A DNA-binding protein tunes septum placement during Bacillus subtilis sporulation Institutional Repository Document uri icon


  • AbstractBacillus subtilisis a soil bacterium capable of differentiating into a spore form resistant to desiccation, UV radiation, and heat. Early in spore development the cell possesses two copies of a circular chromosome, anchored to opposite cell poles via DNA proximal to the origin of replication (oriC). As sporulation progresses an FtsZ ring (Z-ring) assembles close to one pole and directs septation over one chromosome. The polar division generates two cell compartments with differing chromosomal contents. The smaller forespore compartment initially contains only 2530% of one chromosome and this transient genetic asymmetry is required for differentiation. At the population level, the timely assembly of polar Z-rings and the precise capture of the chromosome in the forespore both require RefZ, a DNA-binding protein synthesized early in sporulation. To mediate precise capture of the chromosome RefZ must bind to specific DNA motifs (RBMs) that are localized near the poles around the time of septation, suggesting RefZ binds to theRBMsto affect positioning of the septum relative to the chromosome. RefZs mechanism of action is unknown, however, cells artificially induced to express RefZ during vegetative growth cannot assemble Z-rings or divide, leading to the hypothesis that RefZ-RBM complexes mediate precise chromosome capture by modulating FtsZ function. To investigate this possibility, we isolated 10 RefZ loss-of-function (rLOF) variants unable to inhibit cell division when expressed during vegetative growth, yet were still capable of bindingRBM-containing DNA. Sporulating cells expressing the rLOF variants in place of wild-type RefZ phenocopy a refZmutant, suggesting that RefZ mediates chromosome capture through an FtsZ-dependent mechanism. To better understand the molecular basis of RefZs activity, the crystal structure of RefZ was solved and wild-type RefZ and the rLOF variants were further characterized. Our data suggest that RefZs oligomerization state and specificity for theRBMsare critical determinants influencing RefZs ability to affect FtsZ dynamicsin vivo. We propose that RBM-bound RefZ complexes function as a developmentally regulated nucleoid occlusion system for fine-tuning the position of the septum relative to the chromosome during sporulation.Author SummaryThe Gram-positive bacteriumB. subtiliscan differentiate into a dormant cell type called a spore. Early in sporulation the cell divides near one pole, generating two compartments: a larger mother cell and a smaller forespore (future spore). Only approximately 30 percent of one chromosome is initially captured in the forespore compartment at the time of division and this genetic asymmetry is critical for sporulation to progress. Precise chromosome capture requires RefZ, a sporulation protein that binds to specific DNA motifs (RBMs) positioned at the pole near the site of cell division. How RefZ functions at the molecular level is not fully understood. Here we show that RefZ-RBMcomplexes facilitate chromosome capture by acting through the major cell division protein FtsZ.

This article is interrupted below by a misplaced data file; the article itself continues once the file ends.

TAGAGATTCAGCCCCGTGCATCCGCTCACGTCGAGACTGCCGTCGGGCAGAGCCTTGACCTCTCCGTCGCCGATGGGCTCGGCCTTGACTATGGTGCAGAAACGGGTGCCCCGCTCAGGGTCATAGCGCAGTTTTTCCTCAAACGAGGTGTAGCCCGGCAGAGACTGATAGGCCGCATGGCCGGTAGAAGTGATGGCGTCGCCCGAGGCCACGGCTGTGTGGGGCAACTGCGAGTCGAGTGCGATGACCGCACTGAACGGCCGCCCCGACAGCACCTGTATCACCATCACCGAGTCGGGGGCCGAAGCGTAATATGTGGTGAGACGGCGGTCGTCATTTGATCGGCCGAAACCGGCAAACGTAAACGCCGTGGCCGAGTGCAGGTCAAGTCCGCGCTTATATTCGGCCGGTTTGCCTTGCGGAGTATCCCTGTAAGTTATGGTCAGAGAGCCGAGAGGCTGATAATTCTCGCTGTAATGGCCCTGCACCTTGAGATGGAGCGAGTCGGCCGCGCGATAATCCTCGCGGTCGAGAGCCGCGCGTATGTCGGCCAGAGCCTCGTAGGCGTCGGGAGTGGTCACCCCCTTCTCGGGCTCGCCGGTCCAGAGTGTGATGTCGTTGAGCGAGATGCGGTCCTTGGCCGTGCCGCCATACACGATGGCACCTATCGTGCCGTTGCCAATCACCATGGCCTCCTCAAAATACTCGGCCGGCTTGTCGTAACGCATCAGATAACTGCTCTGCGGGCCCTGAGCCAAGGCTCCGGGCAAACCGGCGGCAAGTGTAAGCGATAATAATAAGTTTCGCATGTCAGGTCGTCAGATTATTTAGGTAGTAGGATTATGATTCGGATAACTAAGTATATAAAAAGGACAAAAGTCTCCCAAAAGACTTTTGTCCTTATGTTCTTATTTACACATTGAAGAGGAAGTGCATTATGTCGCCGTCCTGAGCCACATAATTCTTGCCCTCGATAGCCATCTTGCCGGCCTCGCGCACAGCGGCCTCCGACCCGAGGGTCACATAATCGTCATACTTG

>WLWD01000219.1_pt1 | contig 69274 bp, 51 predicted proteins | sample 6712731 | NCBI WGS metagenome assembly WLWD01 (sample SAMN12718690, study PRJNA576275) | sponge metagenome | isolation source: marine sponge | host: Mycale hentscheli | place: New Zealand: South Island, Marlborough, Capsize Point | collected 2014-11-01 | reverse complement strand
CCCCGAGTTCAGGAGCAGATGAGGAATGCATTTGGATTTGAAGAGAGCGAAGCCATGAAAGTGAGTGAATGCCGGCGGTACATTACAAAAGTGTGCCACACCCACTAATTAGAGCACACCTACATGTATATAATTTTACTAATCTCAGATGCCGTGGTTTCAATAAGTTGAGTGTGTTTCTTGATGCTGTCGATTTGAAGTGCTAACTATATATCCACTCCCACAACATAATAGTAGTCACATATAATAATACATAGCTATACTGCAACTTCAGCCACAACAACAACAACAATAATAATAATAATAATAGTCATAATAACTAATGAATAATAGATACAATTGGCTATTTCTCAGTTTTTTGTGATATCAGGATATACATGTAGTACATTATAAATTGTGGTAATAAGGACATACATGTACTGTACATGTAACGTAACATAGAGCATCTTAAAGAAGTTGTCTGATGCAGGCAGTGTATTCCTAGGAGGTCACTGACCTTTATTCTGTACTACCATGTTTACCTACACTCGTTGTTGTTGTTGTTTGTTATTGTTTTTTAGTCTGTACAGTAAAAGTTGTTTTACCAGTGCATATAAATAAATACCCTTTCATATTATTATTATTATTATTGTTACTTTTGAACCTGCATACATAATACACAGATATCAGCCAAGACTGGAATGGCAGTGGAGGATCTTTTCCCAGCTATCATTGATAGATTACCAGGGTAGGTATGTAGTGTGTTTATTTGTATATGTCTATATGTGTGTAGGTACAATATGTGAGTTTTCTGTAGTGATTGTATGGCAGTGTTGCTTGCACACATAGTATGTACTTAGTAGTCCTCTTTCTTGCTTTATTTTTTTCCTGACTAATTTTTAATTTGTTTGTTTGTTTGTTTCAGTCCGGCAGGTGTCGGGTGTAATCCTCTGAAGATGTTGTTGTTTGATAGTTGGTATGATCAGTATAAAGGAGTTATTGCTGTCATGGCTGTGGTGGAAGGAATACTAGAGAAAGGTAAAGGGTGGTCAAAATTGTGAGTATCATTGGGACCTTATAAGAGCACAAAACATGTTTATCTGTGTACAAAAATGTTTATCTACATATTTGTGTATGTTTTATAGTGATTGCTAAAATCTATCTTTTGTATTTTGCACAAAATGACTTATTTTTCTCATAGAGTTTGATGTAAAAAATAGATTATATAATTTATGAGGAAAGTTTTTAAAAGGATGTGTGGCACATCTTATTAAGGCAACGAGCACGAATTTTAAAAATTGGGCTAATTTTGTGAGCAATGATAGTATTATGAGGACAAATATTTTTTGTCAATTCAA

altmetric score

  • 14.25

author list (cited authors)

  • Brown, E. E., Miller, A. K., Krieger, I. V., Otto, R. M., Sacchettini, J. C., & Herman, J. K.

citation count

  • 0

complete list of authors

  • Brown, Emily E||Miller, Allyssa K||Krieger, Inna V||Otto, Ryan M||Sacchettini, James C||Herman, Jennifer K

Book Title

  • bioRxiv

publication date

  • November 2018